|Date: May 21, 2000
Contact: Alicia MacLeay
Phone: (207) 872-3220
Justice Marshall Addresses Colby Class of 2000
In a commencement address on Sunday at Colby College, Margaret H. Marshall, Chief Justice of the Massachusetts Supreme Judicial Court, told the 481 graduating seniors, "Not only can you, as one individual, make a difference in your own country, you can do so across boundaries of geography and culture. I believe that profoundly because of what I experienced in the country where I grew up, South Africa."
"What matters is not to be discouraged, to know that a small act, a single gesture can make a difference," she said, recalling how acts that seemed insignificant at the time helped to end Apartheid. "May each of you find your moment to stand up for an ideal, to improve the lot of others, to strike out against injustice. May you live lives of integrity and goodness."
Ryan M. Jennerich of Morganville, N.J., this years valedictorian and class marshal, led the procession of seniors in Colbys 179th commencement. Students, applauded by classmates, professors and families, individually received diplomas and congratulations from retiring Colby President William R. Cotter.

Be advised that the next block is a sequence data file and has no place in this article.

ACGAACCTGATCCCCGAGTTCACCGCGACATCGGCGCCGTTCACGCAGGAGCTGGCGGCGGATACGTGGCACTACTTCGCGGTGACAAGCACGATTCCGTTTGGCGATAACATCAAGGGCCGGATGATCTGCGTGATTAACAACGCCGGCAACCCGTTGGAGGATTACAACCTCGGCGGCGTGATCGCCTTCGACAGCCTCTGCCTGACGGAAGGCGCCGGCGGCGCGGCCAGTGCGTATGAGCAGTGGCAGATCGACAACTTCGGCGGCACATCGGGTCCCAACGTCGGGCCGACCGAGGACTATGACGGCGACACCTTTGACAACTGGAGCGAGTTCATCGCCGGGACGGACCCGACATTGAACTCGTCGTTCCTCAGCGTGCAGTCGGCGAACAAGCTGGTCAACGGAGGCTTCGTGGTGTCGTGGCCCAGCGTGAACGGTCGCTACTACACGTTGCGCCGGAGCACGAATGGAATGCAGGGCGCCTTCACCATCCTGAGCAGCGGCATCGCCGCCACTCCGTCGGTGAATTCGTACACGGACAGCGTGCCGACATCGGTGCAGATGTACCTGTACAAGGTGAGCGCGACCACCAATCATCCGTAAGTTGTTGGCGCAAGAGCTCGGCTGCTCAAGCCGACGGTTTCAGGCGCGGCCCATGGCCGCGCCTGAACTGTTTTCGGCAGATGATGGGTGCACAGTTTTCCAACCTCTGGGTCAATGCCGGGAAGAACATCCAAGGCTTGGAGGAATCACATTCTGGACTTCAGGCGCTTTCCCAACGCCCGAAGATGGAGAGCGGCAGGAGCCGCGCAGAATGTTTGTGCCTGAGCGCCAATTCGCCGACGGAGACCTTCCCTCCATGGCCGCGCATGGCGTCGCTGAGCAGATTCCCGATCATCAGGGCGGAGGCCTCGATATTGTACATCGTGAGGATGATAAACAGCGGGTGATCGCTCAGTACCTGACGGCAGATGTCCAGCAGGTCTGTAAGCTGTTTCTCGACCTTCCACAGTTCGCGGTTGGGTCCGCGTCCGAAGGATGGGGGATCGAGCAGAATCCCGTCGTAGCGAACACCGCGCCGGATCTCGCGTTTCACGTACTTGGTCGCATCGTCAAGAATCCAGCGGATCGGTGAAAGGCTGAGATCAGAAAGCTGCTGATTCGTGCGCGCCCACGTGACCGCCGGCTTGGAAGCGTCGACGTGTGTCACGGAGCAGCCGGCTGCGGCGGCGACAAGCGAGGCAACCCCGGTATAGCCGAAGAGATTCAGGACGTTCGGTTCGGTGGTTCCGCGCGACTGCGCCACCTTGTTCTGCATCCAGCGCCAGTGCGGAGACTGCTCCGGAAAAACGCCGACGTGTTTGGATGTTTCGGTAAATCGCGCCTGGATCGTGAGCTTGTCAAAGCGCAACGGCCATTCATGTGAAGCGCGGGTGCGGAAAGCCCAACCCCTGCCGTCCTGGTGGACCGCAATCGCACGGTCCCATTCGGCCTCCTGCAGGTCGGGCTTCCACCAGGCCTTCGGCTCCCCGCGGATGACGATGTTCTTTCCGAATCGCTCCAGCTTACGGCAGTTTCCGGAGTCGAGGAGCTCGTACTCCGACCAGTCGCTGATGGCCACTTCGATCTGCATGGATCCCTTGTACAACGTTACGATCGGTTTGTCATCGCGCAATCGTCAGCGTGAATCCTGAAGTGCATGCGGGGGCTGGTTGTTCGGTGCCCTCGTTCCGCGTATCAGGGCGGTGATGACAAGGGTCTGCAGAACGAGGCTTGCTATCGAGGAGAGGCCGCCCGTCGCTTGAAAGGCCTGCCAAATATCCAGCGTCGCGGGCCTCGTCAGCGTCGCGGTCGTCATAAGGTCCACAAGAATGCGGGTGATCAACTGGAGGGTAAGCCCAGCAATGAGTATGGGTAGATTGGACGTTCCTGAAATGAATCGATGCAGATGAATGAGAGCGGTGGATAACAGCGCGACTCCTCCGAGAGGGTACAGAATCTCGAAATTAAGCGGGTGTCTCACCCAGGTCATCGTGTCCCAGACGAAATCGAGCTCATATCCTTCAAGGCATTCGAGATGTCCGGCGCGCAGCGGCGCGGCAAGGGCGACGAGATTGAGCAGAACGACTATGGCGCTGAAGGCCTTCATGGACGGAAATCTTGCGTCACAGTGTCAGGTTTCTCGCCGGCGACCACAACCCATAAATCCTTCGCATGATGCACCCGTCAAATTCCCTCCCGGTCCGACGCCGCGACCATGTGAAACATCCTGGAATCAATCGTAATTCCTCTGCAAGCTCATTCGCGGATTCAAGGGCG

Erik D. Bowie of Carbondale, Colo., was elected by his classmates to address the convocation as the senior class speaker. Bowie entertained the crowd, saying he would miss three meals a day, a roof over his head and his extra long twin bed with sheets that dont fit.
Cotter awarded Colbys Randall J. Condon Medal, the only prize presented at commencement, to Rebecca B. Solomon of Queensbury, N.Y. Her classmates and the faculty voted to honor her with the award for constructive citizenship. Solomon served as director of the Colby Volunteer Center, which coordinates hundreds of students who volunteer in more than a dozen programs the community.
Cotter and his wife, Linda K. Cotter, who retire at the end of June after having served the college for 21 years, received honorary doctoral degrees at the ceremony. Honorary degrees also were presented to Marshall, African-American art authority David C. Driskell and Pulitzer Prize-winning poet Gary Snyder.